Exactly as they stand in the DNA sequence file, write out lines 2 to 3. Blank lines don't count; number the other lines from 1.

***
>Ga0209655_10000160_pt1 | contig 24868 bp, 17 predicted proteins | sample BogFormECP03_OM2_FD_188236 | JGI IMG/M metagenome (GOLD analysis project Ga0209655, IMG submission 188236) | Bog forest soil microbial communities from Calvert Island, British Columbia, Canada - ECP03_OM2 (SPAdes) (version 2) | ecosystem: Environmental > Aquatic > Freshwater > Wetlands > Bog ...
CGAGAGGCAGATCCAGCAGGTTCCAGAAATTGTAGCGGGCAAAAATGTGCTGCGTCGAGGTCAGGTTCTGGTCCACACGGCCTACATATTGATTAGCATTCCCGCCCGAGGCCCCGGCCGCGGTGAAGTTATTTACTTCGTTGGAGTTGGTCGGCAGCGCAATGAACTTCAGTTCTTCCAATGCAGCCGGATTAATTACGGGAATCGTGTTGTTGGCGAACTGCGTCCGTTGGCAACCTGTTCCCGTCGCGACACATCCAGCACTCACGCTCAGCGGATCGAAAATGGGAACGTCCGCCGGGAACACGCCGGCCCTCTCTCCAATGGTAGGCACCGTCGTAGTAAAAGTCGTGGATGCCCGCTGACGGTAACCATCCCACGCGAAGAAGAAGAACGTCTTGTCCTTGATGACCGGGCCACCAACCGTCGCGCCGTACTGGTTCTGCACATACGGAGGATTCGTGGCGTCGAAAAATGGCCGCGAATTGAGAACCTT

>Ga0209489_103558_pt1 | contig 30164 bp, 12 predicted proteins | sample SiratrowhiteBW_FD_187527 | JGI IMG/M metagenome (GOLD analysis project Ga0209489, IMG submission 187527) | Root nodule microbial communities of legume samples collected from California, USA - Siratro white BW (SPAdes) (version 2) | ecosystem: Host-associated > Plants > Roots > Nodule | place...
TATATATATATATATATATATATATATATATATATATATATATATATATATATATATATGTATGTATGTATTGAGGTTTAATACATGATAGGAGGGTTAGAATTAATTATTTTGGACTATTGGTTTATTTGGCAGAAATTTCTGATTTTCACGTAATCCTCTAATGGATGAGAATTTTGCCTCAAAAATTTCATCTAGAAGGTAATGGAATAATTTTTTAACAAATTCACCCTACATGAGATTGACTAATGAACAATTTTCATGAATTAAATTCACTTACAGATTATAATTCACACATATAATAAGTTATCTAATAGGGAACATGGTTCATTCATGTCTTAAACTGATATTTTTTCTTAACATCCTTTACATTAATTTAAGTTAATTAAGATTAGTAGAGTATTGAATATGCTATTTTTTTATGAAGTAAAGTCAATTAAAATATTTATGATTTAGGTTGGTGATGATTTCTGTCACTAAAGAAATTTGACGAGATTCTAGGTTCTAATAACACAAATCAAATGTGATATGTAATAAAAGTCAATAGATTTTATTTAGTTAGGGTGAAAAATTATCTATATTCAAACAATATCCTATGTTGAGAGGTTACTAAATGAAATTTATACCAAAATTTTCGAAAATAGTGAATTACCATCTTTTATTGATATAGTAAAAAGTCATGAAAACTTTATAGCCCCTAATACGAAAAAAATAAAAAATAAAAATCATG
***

CGAGAGGCAGATCCAGCAGGTTCCAGAAATTGTAGCGGGCAAAAATGTGCTGCGTCGAGGTCAGGTTCTGGTCCACACGGCCTACATATTGATTAGCATTCCCGCCCGAGGCCCCGGCCGCGGTGAAGTTATTTACTTCGTTGGAGTTGGTCGGCAGCGCAATGAACTTCAGTTCTTCCAATGCAGCCGGATTAATTACGGGAATCGTGTTGTTGGCGAACTGCGTCCGTTGGCAACCTGTTCCCGTCGCGACACATCCAGCACTCACGCTCAGCGGATCGAAAATGGGAACGTCCGCCGGGAACACGCCGGCCCTCTCTCCAATGGTAGGCACCGTCGTAGTAAAAGTCGTGGATGCCCGCTGACGGTAACCATCCCACGCGAAGAAGAAGAACGTCTTGTCCTTGATGACCGGGCCACCAACCGTCGCGCCGTACTGGTTCTGCACATACGGAGGATTCGTGGCGTCGAAAAATGGCCGCGAATTGAGAACCTT

>Ga0209489_103558_pt1 | contig 30164 bp, 12 predicted proteins | sample SiratrowhiteBW_FD_187527 | JGI IMG/M metagenome (GOLD analysis project Ga0209489, IMG submission 187527) | Root nodule microbial communities of legume samples collected from California, USA - Siratro white BW (SPAdes) (version 2) | ecosystem: Host-associated > Plants > Roots > Nodule | place...